30 Datapath For Loads LW RegDst busw Clk Rd RegWr Mux imm6 Rt Rs Rw Ra Rb -bit Registers 6 busb Extender Base Address register R[rs] busa R[rt] Offset Mux ALUSrc ALUctr ALU Data In Clk Function = add Effective Address MemWr WrEn Adr Data Memory MemtoReg Mux ExtOp MemRd R[rt] Mem[R[rs] + SignExt[imm6]] Data Memory Effective Address EECC55 - Shaaban #3 Lec # 4 Winter

31 Store Operations Example: Micro-Operation Sequence For SW sw rt, rs, imm6 2 6 op rs rt Immediate (imm6) 6 bits 5 bits 5 bits 6 bits [3:26] [25:2] [2:6] [5:] Signed Address offset in bytes Instruction Word Mem[PC] Fetch the instruction PC PC + 4 Increment PC Common Steps Mem[R[rs] + SignExt[imm6]] R[rt] Effective Address Data Memory To store at Immediate field sign extended to bits and added to register rs to form memory store effective address, register rt written to memory at store effective address. EECC55 - Shaaban #3 Lec # 4 Winter

32 Datapath For Stores SW RegDst busw Clk Rd RegWr Mux imm6 Rt 5 5 Rs 5 Rw Ra Rb -bit Registers 6 Rt busb Extender Base Address register R[rs] busa R[rt] Offset Add = Mux ALUctr R[rt] Data In ALU Effective Address Clk MemWr WrEn Adr Data Memory MemtoReg Mux ExtOp ALUSrc MemRd Mem[R[rs] + SignExt[imm6]] R[rt] Data Memory Effective Address EECC55 - Shaaban # Lec # 4 Winter

33 Conditional Branch Example: Micro-Operation Sequence For BEQ 4 3 Instruction Word Mem[PC] Fetch the instruction PC PC beq rs, rt, imm6 2 op rs rt immediate 6 bits 5 bits 5 bits 6 bits [3:26] [25:2] [2:6] [5:] 6 Increment PC PC Offset in words Common Steps Zero R[rs] - R[rt] Condition Action Zero : PC PC + ( SignExt(imm6) x 4 ) Zero is zero flag of main ALU Branch Target Calculate the branch condition R[rs] == R[rt] (i.e R[rs] - R[rt] = ) Calculate the next instruction s PC address Then Zero = EECC55 - Shaaban #33 Lec # 4 Winter

34 Main ALU evaluates branch condition New adder to compute branch target: Sum of incremented PC and sign-extended lower 6-bits on the instruction. [25:2] rs Instruction [2:6] rt register register 2 Write register Write data [5:] imm6 RegWrite PC+4 from instruction datapath ISA Regist ers data data 2 SignExt(imm6) x 4 Sh if t lef t 2 6 Sig n extend SignExt(imm6) Datapath For Branch Instructions R[rs] R[rt] Add Sum 4 ALU operation ALU Zero (Main ALU) Branch target New -bit Adder (Third ALU) for Branch Target PC ( SignExt(imm6) x 4 = Subtract To branch control logic Zero flag = if R[rs] - R[rt] = (i.e R[rs] = R[rt]) Zero R[rs] - R[rt] Main ALU Evaluates Branch Condition (subtract) 4 th Edition Figure 4.9, page 32-3 rd Edition Figure 5.9, page 297 EECC55 - Shaaban #34 Lec # 4 Winter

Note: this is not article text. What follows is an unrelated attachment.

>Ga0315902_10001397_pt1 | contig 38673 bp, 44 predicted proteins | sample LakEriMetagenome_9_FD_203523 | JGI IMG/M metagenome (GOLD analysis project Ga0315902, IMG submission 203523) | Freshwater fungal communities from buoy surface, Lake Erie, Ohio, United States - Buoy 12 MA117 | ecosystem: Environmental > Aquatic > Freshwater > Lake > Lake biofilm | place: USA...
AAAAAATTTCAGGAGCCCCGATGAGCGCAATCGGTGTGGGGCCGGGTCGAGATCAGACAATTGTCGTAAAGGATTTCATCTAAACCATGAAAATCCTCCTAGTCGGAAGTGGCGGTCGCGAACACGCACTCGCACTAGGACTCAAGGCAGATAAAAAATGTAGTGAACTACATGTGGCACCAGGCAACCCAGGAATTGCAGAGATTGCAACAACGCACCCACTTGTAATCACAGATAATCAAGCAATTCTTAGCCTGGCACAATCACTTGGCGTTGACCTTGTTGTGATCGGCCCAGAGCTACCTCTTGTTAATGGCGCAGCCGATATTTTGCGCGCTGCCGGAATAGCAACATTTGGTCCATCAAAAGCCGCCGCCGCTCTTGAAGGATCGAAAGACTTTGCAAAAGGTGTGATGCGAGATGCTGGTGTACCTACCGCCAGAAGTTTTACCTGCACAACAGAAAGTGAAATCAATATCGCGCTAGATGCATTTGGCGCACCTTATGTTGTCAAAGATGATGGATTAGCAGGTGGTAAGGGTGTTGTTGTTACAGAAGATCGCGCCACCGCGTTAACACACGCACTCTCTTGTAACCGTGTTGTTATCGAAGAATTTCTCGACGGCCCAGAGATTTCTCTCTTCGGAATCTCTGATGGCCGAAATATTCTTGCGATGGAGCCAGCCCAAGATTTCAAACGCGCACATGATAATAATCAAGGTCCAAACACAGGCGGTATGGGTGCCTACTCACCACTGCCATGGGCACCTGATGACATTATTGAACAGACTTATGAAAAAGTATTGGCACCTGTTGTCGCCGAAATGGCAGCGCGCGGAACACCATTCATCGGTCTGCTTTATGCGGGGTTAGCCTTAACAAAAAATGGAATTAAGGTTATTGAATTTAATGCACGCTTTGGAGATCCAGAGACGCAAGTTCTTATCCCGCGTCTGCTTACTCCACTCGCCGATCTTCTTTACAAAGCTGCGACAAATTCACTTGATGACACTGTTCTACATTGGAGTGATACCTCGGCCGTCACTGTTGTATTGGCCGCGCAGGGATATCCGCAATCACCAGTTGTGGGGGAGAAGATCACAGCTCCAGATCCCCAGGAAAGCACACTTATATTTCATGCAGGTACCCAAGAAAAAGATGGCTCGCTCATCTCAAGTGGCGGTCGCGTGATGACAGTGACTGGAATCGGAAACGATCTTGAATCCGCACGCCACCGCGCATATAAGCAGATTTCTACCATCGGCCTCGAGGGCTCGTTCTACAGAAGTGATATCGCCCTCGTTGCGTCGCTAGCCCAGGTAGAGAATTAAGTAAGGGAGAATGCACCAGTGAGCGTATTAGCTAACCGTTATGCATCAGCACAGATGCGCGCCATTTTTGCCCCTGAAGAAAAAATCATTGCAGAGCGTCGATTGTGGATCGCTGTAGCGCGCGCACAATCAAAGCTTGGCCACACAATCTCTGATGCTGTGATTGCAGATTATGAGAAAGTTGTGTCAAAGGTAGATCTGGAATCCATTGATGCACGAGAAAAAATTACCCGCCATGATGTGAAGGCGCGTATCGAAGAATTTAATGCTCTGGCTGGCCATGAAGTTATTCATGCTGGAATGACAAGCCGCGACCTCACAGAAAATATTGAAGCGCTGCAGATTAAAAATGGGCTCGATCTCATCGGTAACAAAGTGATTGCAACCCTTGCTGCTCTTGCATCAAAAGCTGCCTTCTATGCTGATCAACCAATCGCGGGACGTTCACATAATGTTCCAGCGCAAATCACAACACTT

35 More Detailed Datapath For Branch Operations Branch Zero Instruction Address Zero 4 imm6 PC Ext Adder PC+4 Adder Mux Branch Target PC Clk PC busw Clk RegWr Rs Rw Ra Rb -bit Registers Rt busa busb R[rs] R[rt] Equal? Main ALU (subtract) Zero R[rs] - R[rt] Sign extend shift left 2 Branch Target ALU New Third ALU (adder) New 2X -bit MUX to select next PC value EECC55 - Shaaban #35 Lec # 4 Winter

36 Combining The Datapaths For Memory Instructions and R-Type R Instructions [25:2] rs 4 [2:6] rt R[rs] R[rt] R[rt] rt/rd MUX not shown [5:] imm6 SignExt(imm6) Highlighted muliplexors and connections added to combine the datapaths of memory and R-Type instructions into one datapath This is book version ORI not supported 4 th Edition Figure 4. Page 34-3 rd Edition Figure 5. Page 299 EECC55 - Shaaban #36 Lec # 4 Winter

37 Instruction Fetch Datapath Added to ALU R-Type R and Memory Instructions Datapath PC+ 4 PC Combination of Figure 4. (p. 34) and Figure 4.6 (p. 39) [3 rd Edition Figure 5. (p. 299) and Figure 5.6 (p. 293)] Add 4 PC address rt Instruction Inst ruct ion memory rs rt/rd MUX not shown register register 2 Write register Write data RegWrite data data 2 Re gist e r s 6 Sig n extend R[rs] ALUSrc R[rt] M u x 4 ALU operation Zero ALU ALU result R[rt] Write data MemWrite Address data Dat a memory Mem MemtoReg M u x This is book version ORI not supported, no zero extend of immediate needed EECC55 - Shaaban #37 Lec # 4 Winter

38 A Simple Datapath For The MIPS Architecture Datapath of branches and a program counter multiplexor are added. Resulting datapath can execute in a single cycle the basic MIPS instruction: - load/store word - ALU operations - Branches Zero PC +4 Branch Branch Target rs rt R[rs] 4 R[rt] rt/rd MUX not shown This is book version ORI not supported, no zero extend of immediate needed 4 th Edition Figure 4. page 35-3 rd Edition Figure 5. page 3 EECC55 - Shaaban #38 Lec # 4 Winter